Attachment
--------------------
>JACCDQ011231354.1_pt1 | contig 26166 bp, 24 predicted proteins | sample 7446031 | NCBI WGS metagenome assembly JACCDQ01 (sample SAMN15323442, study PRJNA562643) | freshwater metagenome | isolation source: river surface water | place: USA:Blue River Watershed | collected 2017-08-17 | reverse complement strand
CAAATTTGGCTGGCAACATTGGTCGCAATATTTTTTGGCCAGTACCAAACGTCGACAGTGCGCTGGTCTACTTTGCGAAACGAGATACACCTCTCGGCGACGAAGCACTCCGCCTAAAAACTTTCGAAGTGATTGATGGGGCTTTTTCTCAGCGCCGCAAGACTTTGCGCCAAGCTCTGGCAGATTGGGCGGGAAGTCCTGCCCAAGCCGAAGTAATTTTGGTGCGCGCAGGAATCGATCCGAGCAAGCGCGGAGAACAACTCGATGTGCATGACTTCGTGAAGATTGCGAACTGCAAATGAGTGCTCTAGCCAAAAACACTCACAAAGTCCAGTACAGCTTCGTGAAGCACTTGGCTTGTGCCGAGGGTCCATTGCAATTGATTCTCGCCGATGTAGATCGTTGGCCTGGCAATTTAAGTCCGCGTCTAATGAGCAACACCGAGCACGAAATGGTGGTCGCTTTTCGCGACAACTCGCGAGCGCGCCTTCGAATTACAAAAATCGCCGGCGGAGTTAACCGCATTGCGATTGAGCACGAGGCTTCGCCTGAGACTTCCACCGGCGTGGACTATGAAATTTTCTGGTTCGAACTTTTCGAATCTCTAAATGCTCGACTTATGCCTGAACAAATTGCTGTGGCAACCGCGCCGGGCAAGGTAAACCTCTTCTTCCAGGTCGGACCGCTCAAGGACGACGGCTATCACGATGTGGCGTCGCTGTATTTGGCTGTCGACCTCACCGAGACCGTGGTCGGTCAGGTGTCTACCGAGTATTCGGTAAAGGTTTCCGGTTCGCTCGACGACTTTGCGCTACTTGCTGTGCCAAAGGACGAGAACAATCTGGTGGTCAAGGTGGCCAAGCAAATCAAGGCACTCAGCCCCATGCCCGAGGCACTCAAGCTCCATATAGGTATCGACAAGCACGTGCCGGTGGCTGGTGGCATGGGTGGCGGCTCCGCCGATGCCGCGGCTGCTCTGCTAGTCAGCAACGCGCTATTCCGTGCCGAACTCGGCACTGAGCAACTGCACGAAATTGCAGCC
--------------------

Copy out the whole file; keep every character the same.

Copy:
>JACCDQ011231354.1_pt1 | contig 26166 bp, 24 predicted proteins | sample 7446031 | NCBI WGS metagenome assembly JACCDQ01 (sample SAMN15323442, study PRJNA562643) | freshwater metagenome | isolation source: river surface water | place: USA:Blue River Watershed | collected 2017-08-17 | reverse complement strand
CAAATTTGGCTGGCAACATTGGTCGCAATATTTTTTGGCCAGTACCAAACGTCGACAGTGCGCTGGTCTACTTTGCGAAACGAGATACACCTCTCGGCGACGAAGCACTCCGCCTAAAAACTTTCGAAGTGATTGATGGGGCTTTTTCTCAGCGCCGCAAGACTTTGCGCCAAGCTCTGGCAGATTGGGCGGGAAGTCCTGCCCAAGCCGAAGTAATTTTGGTGCGCGCAGGAATCGATCCGAGCAAGCGCGGAGAACAACTCGATGTGCATGACTTCGTGAAGATTGCGAACTGCAAATGAGTGCTCTAGCCAAAAACACTCACAAAGTCCAGTACAGCTTCGTGAAGCACTTGGCTTGTGCCGAGGGTCCATTGCAATTGATTCTCGCCGATGTAGATCGTTGGCCTGGCAATTTAAGTCCGCGTCTAATGAGCAACACCGAGCACGAAATGGTGGTCGCTTTTCGCGACAACTCGCGAGCGCGCCTTCGAATTACAAAAATCGCCGGCGGAGTTAACCGCATTGCGATTGAGCACGAGGCTTCGCCTGAGACTTCCACCGGCGTGGACTATGAAATTTTCTGGTTCGAACTTTTCGAATCTCTAAATGCTCGACTTATGCCTGAACAAATTGCTGTGGCAACCGCGCCGGGCAAGGTAAACCTCTTCTTCCAGGTCGGACCGCTCAAGGACGACGGCTATCACGATGTGGCGTCGCTGTATTTGGCTGTCGACCTCACCGAGACCGTGGTCGGTCAGGTGTCTACCGAGTATTCGGTAAAGGTTTCCGGTTCGCTCGACGACTTTGCGCTACTTGCTGTGCCAAAGGACGAGAACAATCTGGTGGTCAAGGTGGCCAAGCAAATCAAGGCACTCAGCCCCATGCCCGAGGCACTCAAGCTCCATATAGGTATCGACAAGCACGTGCCGGTGGCTGGTGGCATGGGTGGCGGCTCCGCCGATGCCGCGGCTGCTCTGCTAGTCAGCAACGCGCTATTCCGTGCCGAACTCGGCACTGAGCAACTGCACGAAATTGCAGCC